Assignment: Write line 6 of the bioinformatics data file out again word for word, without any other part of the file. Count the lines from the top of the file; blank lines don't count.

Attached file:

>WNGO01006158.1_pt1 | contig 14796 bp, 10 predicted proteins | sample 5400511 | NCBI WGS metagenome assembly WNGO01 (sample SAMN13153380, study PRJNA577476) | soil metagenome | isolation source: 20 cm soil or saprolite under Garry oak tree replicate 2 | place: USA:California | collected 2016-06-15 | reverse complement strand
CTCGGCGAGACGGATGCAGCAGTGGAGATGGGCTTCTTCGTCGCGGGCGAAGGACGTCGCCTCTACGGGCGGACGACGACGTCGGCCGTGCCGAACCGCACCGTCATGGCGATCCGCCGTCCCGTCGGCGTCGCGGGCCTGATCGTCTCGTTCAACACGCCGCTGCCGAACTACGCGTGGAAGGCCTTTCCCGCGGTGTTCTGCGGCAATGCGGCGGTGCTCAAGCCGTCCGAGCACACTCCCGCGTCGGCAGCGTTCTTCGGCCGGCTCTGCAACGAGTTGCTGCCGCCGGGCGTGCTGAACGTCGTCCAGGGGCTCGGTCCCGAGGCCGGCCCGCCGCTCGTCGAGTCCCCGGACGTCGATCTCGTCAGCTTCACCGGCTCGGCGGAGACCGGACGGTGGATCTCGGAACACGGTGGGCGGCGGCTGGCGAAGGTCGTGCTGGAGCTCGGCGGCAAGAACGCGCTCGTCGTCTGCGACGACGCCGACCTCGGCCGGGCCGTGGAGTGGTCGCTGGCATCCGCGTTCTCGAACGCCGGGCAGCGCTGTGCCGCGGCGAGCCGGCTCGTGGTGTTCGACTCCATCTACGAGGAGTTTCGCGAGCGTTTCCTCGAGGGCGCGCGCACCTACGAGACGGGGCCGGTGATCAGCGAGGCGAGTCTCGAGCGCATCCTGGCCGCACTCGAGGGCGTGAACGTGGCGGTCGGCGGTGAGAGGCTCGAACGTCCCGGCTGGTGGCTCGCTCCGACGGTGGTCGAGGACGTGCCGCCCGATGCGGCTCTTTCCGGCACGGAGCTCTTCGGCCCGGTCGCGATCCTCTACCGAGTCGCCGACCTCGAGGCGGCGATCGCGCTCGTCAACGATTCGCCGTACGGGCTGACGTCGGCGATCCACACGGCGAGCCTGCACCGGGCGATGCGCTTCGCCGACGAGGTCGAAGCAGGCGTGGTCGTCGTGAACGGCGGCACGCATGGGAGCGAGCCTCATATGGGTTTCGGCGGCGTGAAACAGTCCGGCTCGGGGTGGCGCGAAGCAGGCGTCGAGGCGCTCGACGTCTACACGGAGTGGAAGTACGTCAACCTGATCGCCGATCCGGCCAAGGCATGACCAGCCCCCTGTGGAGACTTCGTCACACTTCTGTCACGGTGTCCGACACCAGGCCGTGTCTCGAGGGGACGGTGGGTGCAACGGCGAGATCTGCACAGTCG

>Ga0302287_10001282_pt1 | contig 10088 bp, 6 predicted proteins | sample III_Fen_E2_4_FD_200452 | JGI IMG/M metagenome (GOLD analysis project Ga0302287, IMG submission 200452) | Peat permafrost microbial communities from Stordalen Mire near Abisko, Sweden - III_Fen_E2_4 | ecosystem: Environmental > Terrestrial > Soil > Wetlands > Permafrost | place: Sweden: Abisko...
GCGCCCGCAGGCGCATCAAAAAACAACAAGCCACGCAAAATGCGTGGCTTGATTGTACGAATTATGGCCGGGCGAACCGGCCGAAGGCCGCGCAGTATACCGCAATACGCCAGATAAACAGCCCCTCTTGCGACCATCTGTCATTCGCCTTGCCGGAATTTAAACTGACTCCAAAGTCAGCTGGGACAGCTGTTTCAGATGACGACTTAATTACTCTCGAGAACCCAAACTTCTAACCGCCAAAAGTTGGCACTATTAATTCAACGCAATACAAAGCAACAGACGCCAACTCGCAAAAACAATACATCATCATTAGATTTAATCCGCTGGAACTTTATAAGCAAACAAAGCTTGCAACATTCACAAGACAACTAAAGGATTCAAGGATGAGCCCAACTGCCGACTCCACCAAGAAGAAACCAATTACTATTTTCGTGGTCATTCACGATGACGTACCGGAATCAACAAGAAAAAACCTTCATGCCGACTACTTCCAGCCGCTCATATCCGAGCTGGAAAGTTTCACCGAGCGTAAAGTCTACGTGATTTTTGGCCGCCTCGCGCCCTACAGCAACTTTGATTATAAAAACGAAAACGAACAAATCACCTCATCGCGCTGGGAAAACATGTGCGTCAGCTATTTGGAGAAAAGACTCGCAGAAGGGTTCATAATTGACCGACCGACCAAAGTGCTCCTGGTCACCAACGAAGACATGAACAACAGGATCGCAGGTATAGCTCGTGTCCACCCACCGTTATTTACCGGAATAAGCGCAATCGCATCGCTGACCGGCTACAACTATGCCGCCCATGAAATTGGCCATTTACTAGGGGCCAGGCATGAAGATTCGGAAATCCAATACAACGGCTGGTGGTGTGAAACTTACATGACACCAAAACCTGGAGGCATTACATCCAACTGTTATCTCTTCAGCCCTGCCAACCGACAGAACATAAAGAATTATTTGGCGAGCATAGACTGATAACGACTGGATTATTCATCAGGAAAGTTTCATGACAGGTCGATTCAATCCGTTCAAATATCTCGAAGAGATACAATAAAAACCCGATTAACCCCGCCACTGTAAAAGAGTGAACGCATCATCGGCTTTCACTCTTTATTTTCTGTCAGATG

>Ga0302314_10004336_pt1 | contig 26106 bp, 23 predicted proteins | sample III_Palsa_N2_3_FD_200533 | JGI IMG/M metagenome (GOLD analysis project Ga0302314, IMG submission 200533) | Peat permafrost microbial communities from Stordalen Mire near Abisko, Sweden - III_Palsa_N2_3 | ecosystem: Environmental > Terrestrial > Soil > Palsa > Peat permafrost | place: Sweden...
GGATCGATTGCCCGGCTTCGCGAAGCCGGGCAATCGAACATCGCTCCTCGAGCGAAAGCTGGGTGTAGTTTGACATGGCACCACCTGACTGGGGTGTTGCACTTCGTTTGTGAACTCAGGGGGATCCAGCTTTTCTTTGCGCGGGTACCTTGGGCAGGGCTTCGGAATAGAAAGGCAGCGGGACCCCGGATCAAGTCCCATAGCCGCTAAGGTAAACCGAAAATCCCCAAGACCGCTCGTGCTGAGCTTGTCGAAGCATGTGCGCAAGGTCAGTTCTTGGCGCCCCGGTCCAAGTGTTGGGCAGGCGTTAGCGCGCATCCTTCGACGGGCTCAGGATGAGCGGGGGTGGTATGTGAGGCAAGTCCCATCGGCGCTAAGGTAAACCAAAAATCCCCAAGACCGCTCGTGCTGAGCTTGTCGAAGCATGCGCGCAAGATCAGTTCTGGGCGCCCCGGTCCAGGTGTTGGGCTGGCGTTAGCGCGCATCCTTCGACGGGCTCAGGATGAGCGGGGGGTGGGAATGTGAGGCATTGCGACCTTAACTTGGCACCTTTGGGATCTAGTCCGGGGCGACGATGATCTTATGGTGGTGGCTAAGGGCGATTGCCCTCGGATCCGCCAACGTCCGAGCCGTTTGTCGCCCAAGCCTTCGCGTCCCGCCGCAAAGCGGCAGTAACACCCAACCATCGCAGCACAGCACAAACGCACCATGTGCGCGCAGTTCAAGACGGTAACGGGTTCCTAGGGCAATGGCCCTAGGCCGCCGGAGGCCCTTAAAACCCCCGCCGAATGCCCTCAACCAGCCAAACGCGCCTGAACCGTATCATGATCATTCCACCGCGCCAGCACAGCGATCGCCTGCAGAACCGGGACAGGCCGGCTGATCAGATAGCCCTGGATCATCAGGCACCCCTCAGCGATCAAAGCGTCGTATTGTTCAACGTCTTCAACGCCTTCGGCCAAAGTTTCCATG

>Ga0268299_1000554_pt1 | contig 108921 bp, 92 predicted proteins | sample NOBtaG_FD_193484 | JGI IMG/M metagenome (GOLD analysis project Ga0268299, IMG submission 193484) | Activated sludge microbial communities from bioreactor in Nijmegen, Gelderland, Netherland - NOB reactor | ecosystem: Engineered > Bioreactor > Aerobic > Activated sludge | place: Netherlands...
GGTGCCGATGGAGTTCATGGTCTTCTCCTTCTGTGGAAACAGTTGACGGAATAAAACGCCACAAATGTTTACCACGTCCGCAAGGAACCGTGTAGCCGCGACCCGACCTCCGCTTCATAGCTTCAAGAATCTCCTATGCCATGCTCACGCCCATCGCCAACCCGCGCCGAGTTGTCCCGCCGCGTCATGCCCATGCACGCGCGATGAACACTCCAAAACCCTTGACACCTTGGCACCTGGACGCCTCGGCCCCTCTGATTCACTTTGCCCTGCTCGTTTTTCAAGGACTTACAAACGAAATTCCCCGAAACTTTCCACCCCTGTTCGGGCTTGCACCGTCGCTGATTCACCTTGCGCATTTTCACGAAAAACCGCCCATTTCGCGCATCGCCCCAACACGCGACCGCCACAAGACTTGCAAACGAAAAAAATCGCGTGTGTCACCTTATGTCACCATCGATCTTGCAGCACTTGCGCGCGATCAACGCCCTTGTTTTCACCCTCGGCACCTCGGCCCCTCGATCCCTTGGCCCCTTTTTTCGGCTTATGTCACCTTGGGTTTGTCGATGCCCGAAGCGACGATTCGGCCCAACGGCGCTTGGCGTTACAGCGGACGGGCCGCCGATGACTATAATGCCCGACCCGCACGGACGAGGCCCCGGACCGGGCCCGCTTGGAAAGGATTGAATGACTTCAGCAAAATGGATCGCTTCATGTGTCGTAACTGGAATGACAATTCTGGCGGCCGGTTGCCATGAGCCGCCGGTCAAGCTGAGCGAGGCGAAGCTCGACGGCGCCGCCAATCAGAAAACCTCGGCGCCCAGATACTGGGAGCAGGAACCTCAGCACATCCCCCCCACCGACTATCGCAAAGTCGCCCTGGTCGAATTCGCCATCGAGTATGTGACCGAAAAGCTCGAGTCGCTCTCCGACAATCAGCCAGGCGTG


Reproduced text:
GGATCGATTGCCCGGCTTCGCGAAGCCGGGCAATCGAACATCGCTCCTCGAGCGAAAGCTGGGTGTAGTTTGACATGGCACCACCTGACTGGGGTGTTGCACTTCGTTTGTGAACTCAGGGGGATCCAGCTTTTCTTTGCGCGGGTACCTTGGGCAGGGCTTCGGAATAGAAAGGCAGCGGGACCCCGGATCAAGTCCCATAGCCGCTAAGGTAAACCGAAAATCCCCAAGACCGCTCGTGCTGAGCTTGTCGAAGCATGTGCGCAAGGTCAGTTCTTGGCGCCCCGGTCCAAGTGTTGGGCAGGCGTTAGCGCGCATCCTTCGACGGGCTCAGGATGAGCGGGGGTGGTATGTGAGGCAAGTCCCATCGGCGCTAAGGTAAACCAAAAATCCCCAAGACCGCTCGTGCTGAGCTTGTCGAAGCATGCGCGCAAGATCAGTTCTGGGCGCCCCGGTCCAGGTGTTGGGCTGGCGTTAGCGCGCATCCTTCGACGGGCTCAGGATGAGCGGGGGGTGGGAATGTGAGGCATTGCGACCTTAACTTGGCACCTTTGGGATCTAGTCCGGGGCGACGATGATCTTATGGTGGTGGCTAAGGGCGATTGCCCTCGGATCCGCCAACGTCCGAGCCGTTTGTCGCCCAAGCCTTCGCGTCCCGCCGCAAAGCGGCAGTAACACCCAACCATCGCAGCACAGCACAAACGCACCATGTGCGCGCAGTTCAAGACGGTAACGGGTTCCTAGGGCAATGGCCCTAGGCCGCCGGAGGCCCTTAAAACCCCCGCCGAATGCCCTCAACCAGCCAAACGCGCCTGAACCGTATCATGATCATTCCACCGCGCCAGCACAGCGATCGCCTGCAGAACCGGGACAGGCCGGCTGATCAGATAGCCCTGGATCATCAGGCACCCCTCAGCGATCAAAGCGTCGTATTGTTCAACGTCTTCAACGCCTTCGGCCAAAGTTTCCATG